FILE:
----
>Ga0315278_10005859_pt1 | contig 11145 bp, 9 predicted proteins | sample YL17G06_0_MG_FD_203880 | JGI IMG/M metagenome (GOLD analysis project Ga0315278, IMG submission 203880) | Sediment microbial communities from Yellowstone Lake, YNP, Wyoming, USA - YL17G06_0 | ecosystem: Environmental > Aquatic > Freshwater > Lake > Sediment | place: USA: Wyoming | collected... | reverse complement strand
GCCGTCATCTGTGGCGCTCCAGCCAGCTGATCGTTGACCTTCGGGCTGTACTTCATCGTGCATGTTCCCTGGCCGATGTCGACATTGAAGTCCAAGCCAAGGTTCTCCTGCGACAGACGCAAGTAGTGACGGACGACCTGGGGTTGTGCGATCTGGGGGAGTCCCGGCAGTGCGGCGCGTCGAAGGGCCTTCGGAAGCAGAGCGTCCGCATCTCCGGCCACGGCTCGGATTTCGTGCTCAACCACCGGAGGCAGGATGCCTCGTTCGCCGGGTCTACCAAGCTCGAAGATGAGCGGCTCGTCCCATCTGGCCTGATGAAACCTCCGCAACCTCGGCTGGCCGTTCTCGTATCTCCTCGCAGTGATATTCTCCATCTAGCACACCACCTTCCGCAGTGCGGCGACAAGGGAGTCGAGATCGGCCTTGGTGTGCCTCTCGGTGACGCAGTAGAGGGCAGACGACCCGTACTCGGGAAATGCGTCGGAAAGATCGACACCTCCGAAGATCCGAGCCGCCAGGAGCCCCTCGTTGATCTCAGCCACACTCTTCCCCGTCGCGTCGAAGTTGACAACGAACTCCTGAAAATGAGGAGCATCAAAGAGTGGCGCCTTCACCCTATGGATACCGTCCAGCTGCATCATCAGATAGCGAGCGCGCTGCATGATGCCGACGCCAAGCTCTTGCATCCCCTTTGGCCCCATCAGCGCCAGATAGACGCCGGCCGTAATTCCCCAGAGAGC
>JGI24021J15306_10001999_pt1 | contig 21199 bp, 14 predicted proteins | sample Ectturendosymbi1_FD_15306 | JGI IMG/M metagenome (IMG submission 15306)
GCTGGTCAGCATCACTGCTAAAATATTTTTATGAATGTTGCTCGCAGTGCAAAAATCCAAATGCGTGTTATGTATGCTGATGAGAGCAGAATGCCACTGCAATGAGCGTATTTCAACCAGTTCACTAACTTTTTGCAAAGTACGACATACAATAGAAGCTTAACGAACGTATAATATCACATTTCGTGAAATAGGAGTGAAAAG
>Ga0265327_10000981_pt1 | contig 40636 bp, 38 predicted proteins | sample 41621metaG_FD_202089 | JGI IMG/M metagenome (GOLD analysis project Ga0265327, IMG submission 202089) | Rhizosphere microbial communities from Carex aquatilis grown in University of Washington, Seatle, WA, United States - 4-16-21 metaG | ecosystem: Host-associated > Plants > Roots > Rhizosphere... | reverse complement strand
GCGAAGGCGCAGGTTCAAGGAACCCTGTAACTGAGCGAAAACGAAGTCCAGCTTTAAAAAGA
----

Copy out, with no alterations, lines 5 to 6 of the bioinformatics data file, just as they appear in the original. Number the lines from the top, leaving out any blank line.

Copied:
>Ga0265327_10000981_pt1 | contig 40636 bp, 38 predicted proteins | sample 41621metaG_FD_202089 | JGI IMG/M metagenome (GOLD analysis project Ga0265327, IMG submission 202089) | Rhizosphere microbial communities from Carex aquatilis grown in University of Washington, Seatle, WA, United States - 4-16-21 metaG | ecosystem: Host-associated > Plants > Roots > Rhizosphere... | reverse complement strand
GCGAAGGCGCAGGTTCAAGGAACCCTGTAACTGAGCGAAAACGAAGTCCAGCTTTAAAAAGA